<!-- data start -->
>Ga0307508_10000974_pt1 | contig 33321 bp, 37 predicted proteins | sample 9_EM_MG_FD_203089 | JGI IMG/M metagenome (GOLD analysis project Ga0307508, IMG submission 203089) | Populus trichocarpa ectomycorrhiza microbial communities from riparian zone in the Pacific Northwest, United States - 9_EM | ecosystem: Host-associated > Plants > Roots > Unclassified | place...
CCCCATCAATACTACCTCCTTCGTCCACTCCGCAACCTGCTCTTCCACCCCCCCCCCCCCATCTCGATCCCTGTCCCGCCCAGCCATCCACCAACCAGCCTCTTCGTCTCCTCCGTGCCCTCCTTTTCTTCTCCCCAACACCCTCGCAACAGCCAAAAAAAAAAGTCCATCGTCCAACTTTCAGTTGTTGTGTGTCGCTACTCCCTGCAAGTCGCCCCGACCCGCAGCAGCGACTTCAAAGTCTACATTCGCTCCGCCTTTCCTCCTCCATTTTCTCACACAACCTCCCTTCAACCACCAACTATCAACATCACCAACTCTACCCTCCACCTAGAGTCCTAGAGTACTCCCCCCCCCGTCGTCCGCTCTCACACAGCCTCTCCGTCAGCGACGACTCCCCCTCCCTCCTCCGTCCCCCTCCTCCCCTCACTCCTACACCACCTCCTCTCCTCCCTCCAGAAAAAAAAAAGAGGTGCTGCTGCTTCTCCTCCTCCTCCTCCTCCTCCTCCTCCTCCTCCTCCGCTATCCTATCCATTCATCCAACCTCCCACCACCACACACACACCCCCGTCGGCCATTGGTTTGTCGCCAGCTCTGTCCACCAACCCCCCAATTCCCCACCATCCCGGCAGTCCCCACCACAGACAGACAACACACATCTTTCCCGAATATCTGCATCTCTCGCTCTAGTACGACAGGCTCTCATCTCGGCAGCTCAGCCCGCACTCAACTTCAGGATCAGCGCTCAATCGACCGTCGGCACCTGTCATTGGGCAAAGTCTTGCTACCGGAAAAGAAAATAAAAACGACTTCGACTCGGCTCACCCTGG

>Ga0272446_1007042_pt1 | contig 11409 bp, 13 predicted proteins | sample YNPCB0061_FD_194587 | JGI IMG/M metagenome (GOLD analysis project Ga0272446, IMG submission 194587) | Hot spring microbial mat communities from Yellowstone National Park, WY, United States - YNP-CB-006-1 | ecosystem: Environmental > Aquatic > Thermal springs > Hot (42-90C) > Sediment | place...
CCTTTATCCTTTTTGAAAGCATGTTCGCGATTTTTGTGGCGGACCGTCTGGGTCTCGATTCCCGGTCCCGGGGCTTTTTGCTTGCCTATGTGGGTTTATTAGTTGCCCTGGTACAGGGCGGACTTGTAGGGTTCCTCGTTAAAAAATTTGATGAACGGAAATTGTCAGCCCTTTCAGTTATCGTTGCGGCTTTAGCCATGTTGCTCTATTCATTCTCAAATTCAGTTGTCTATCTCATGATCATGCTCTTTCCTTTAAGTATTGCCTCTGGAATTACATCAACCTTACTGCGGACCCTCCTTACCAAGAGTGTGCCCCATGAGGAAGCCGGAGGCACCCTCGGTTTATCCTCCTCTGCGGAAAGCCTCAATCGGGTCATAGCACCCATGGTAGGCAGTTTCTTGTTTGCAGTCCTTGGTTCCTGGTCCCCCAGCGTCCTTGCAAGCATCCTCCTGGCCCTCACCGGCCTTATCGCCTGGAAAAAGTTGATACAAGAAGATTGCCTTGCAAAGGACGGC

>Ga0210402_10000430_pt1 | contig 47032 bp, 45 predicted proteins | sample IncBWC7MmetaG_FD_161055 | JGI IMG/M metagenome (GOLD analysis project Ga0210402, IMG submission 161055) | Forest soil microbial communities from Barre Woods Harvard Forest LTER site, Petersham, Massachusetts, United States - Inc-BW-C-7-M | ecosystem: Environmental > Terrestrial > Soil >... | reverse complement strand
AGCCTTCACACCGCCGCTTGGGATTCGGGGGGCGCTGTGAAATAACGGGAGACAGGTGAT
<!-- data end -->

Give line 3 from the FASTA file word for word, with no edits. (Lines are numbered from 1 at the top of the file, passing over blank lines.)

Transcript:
>Ga0272446_1007042_pt1 | contig 11409 bp, 13 predicted proteins | sample YNPCB0061_FD_194587 | JGI IMG/M metagenome (GOLD analysis project Ga0272446, IMG submission 194587) | Hot spring microbial mat communities from Yellowstone National Park, WY, United States - YNP-CB-006-1 | ecosystem: Environmental > Aquatic > Thermal springs > Hot (42-90C) > Sediment | place...